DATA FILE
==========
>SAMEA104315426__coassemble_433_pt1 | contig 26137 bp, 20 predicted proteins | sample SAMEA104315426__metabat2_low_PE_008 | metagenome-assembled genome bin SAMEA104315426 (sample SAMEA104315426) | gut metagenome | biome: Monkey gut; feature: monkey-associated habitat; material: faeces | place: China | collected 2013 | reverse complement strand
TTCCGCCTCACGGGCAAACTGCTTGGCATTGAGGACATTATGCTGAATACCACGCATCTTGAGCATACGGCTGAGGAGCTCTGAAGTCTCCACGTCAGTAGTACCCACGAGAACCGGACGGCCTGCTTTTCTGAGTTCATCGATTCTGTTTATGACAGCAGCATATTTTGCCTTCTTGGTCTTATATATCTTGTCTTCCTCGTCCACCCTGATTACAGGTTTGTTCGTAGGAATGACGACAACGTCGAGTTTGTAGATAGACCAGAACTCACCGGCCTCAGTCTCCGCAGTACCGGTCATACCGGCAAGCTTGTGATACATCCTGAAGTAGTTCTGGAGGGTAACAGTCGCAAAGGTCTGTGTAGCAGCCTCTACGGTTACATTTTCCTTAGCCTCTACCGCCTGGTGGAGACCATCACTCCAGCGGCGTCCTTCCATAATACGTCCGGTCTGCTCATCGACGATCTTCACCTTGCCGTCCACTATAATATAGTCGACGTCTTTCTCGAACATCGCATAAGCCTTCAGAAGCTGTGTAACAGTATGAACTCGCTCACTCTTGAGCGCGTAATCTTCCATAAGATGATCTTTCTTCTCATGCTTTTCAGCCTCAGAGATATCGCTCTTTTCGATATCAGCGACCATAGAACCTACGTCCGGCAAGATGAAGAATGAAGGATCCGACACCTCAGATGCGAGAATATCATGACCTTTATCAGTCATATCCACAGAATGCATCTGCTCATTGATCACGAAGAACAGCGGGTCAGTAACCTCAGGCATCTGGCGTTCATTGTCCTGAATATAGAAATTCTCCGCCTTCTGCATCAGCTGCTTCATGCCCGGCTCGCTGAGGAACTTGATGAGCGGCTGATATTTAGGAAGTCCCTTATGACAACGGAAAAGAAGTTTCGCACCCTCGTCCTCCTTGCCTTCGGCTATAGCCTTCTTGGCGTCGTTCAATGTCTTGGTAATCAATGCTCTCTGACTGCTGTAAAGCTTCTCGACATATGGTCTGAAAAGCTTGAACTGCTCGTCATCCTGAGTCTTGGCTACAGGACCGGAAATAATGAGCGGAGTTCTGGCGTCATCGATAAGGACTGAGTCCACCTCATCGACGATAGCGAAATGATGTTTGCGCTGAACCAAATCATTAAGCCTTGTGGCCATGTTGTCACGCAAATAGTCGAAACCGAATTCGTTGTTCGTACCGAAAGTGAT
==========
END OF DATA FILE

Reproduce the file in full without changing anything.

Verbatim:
>SAMEA104315426__coassemble_433_pt1 | contig 26137 bp, 20 predicted proteins | sample SAMEA104315426__metabat2_low_PE_008 | metagenome-assembled genome bin SAMEA104315426 (sample SAMEA104315426) | gut metagenome | biome: Monkey gut; feature: monkey-associated habitat; material: faeces | place: China | collected 2013 | reverse complement strand
TTCCGCCTCACGGGCAAACTGCTTGGCATTGAGGACATTATGCTGAATACCACGCATCTTGAGCATACGGCTGAGGAGCTCTGAAGTCTCCACGTCAGTAGTACCCACGAGAACCGGACGGCCTGCTTTTCTGAGTTCATCGATTCTGTTTATGACAGCAGCATATTTTGCCTTCTTGGTCTTATATATCTTGTCTTCCTCGTCCACCCTGATTACAGGTTTGTTCGTAGGAATGACGACAACGTCGAGTTTGTAGATAGACCAGAACTCACCGGCCTCAGTCTCCGCAGTACCGGTCATACCGGCAAGCTTGTGATACATCCTGAAGTAGTTCTGGAGGGTAACAGTCGCAAAGGTCTGTGTAGCAGCCTCTACGGTTACATTTTCCTTAGCCTCTACCGCCTGGTGGAGACCATCACTCCAGCGGCGTCCTTCCATAATACGTCCGGTCTGCTCATCGACGATCTTCACCTTGCCGTCCACTATAATATAGTCGACGTCTTTCTCGAACATCGCATAAGCCTTCAGAAGCTGTGTAACAGTATGAACTCGCTCACTCTTGAGCGCGTAATCTTCCATAAGATGATCTTTCTTCTCATGCTTTTCAGCCTCAGAGATATCGCTCTTTTCGATATCAGCGACCATAGAACCTACGTCCGGCAAGATGAAGAATGAAGGATCCGACACCTCAGATGCGAGAATATCATGACCTTTATCAGTCATATCCACAGAATGCATCTGCTCATTGATCACGAAGAACAGCGGGTCAGTAACCTCAGGCATCTGGCGTTCATTGTCCTGAATATAGAAATTCTCCGCCTTCTGCATCAGCTGCTTCATGCCCGGCTCGCTGAGGAACTTGATGAGCGGCTGATATTTAGGAAGTCCCTTATGACAACGGAAAAGAAGTTTCGCACCCTCGTCCTCCTTGCCTTCGGCTATAGCCTTCTTGGCGTCGTTCAATGTCTTGGTAATCAATGCTCTCTGACTGCTGTAAAGCTTCTCGACATATGGTCTGAAAAGCTTGAACTGCTCGTCATCCTGAGTCTTGGCTACAGGACCGGAAATAATGAGCGGAGTTCTGGCGTCATCGATAAGGACTGAGTCCACCTCATCGACGATAGCGAAATGATGTTTGCGCTGAACCAAATCATTAAGCCTTGTGGCCATGTTGTCACGCAAATAGTCGAAACCGAATTCGTTGTTCGTACCGAAAGTGAT